Thanks to our tutor for sharing this interesting article
St. Yared was a poet, composer and choreographer who lived in Aksum in the 6th century AD. He is attributed for inventing the zema or the chant tradition of the Ethiopian Orthodox Tewahedo Church and also for creating a system of musical notation long before other parts of the world.
His music has been used for almost 1,500 years and traces can be found in some other religious music thanks to the travels of missionaries around the ancient world. It also informs much of modern music – apparently Ethiopian popular singer, Theodros Kassahun (Teddy Afro, here is his facebook page) traces the geneaology of his music back to the saint in his (Ethiopian) millennium song Musika Heiwete (Music is My Life).
People who learn Amharic in London are often interested to learn more about Ethiopian language and culture and St Yared is a seminal force in world music.
A poor student inspired by an ant
St Yared was born on 5 April 501 AD in Aksum and at the age of 6 a priest was assigned to teach him but he was a poor student and was sent back to his parents. His father passed away and St Yared was adopted by his uncle, Aba Gedeon, who was a well-known priest-scholar. However, he still lagged far behind the other students, got mocked and even lashed. He got discouraged with school and on his way to live with another uncle was caught by a rainstorm under a tree. “While he was standing by leaning to the tree, he was immersed in thoughts about his poor performance in his education and his inability to compete with his peers. Suddenly, he noticed an ant, which tried to climb the tree with a load of a seed. The ant carrying a piece of food item made six attempts to climb the tree without success. However, at the seventh trial, the ant was able to successfully climb the tree and unloaded the food item at its destination. Yared watched the whole incident very closely and attentively; he was touched by the determined acts of the ant. He then thought about the accomplishment of this little creature and then pondered why he lacked patience to succeed in his own schooling.”
He headed back to school and his uncle forgave him and started teaching him the Book of David and after much effort and prayer he started to make progress and his friends saw the change. He started to overtake other students as he learned the Old and New Testaments and became fluent in Ge’ez, Hebrew and Greek, becoming a Deacon and taking over his uncle’s role after he died when Yared was only 14 years old.
Three little birds
According to Ethiopian legend, St.Yared obtained the three main Zema scores from three birds. He called them Ge’ez, Izil, and Araray. When he was waiting in ambush to kill someone he saw the birds and started to learn the singing, forgetting his mission. He began to wonder how he could become a singer like the birds and kept the melodies of the birds, fresh in his memory, while he practiced hard.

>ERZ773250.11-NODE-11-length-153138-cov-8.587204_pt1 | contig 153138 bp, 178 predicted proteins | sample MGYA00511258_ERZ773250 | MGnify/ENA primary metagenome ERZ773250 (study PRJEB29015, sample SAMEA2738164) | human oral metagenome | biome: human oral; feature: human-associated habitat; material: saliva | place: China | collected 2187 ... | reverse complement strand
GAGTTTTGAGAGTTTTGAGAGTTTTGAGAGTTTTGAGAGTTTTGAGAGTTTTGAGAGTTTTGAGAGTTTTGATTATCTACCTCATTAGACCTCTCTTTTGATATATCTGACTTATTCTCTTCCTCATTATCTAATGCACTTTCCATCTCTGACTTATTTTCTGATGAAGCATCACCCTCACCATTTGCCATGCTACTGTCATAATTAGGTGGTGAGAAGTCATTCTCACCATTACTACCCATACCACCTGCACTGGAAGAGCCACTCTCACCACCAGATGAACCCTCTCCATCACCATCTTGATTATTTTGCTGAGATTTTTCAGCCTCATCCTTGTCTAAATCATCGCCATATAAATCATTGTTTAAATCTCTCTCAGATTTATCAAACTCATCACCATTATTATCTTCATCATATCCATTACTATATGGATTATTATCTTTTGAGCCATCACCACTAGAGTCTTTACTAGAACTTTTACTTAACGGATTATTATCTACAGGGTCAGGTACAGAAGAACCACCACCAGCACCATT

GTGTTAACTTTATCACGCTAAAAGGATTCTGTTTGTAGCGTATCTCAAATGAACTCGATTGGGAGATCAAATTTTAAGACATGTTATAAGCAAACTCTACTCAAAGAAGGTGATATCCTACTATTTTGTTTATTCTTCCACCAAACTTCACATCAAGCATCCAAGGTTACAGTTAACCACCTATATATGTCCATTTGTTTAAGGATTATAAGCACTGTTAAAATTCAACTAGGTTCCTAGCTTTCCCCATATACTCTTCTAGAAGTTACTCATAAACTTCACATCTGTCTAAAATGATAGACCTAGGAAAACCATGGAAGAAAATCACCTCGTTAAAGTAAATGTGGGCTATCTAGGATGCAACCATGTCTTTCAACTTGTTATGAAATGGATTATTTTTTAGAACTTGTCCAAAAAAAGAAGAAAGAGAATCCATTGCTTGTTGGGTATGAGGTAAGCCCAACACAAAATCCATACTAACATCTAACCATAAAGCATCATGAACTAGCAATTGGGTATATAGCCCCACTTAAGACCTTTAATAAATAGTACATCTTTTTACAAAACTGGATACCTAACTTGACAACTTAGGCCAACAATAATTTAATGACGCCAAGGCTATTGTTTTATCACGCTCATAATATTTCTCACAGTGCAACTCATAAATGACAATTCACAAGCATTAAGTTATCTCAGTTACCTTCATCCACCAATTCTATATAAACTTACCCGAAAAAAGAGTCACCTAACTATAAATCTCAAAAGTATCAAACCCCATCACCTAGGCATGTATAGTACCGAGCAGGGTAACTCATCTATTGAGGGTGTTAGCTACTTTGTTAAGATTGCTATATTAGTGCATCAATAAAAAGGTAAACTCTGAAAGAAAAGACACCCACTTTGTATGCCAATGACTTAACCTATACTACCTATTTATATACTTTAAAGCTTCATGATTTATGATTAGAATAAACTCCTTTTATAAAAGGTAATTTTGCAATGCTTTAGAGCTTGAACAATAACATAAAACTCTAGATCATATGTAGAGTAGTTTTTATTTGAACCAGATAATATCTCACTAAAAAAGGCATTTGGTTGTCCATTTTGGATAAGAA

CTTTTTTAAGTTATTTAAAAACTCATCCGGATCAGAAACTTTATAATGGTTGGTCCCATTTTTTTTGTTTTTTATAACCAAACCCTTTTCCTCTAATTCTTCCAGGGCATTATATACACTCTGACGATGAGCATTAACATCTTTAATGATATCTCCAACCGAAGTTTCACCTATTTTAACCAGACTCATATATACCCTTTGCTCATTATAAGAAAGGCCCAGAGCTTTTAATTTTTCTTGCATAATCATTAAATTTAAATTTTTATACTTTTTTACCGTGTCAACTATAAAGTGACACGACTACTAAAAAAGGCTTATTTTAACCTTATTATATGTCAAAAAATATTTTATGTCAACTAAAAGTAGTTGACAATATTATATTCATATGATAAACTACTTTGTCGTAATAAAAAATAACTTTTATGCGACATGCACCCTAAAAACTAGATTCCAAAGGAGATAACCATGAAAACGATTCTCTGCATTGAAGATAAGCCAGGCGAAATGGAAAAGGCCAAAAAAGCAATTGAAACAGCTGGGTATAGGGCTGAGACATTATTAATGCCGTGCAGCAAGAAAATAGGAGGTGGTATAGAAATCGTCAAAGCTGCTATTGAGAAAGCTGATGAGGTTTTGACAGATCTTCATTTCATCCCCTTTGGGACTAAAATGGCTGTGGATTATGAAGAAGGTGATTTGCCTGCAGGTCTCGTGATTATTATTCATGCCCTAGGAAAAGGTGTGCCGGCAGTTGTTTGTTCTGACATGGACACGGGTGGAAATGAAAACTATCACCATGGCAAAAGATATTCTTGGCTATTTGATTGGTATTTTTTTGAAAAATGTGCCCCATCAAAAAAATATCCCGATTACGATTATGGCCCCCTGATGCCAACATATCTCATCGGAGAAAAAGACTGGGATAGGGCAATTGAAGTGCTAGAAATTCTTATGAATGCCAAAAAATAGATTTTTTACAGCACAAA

Yared transformed himself to a great singer and composer as well as choreographer, composing the zema from 548 to 568 AD.
Apparently Yared also went up to heaven, where 24 scholars conduct the heavenly choruses and he listened and committed the music to memory. He came back to Aksum and at 9am, stood beside the Tabot (The Arc of the Covenant) in Aksum Zion Church and raised his hands to heaven, singing in praise of the natural world, the heavens and Zion, and in high notes, which later labeled Mahlete Aryam (the highest), referring to the seventh gates of heaven, where God resides. Yared, guided by the Holy Spirit, saw angels using drums, horns, sistra, Masinko and harp and tau-cross staff instruments to accompany their songs of praise to God, so he decided to adopt these instruments to all the church music and chants.
The chants are usually chanted in conjunction with aquaquam or sacred dance.
St Yared composed chants for all natural and spiritual occasions, laying down the foundation for common purpose and plurality among various ethnic, linguistic and regional groupings of the Ethiopian people.
Emperor Gebre Mesqel, Aksum at its peak
The Ethiopian emperor of the time was Emperor Gebre Mesqel (515-529), the son of the famous Emperor Kaleb, who in successfully, though briefly, reunited western and eastern Ethiopia on both sides of the Red Sea in 525 AD. He ruled at the peak of Aksumite civilization, presiding over large international trade from within and outside Africa, and consciously promoted good governance and church scholarship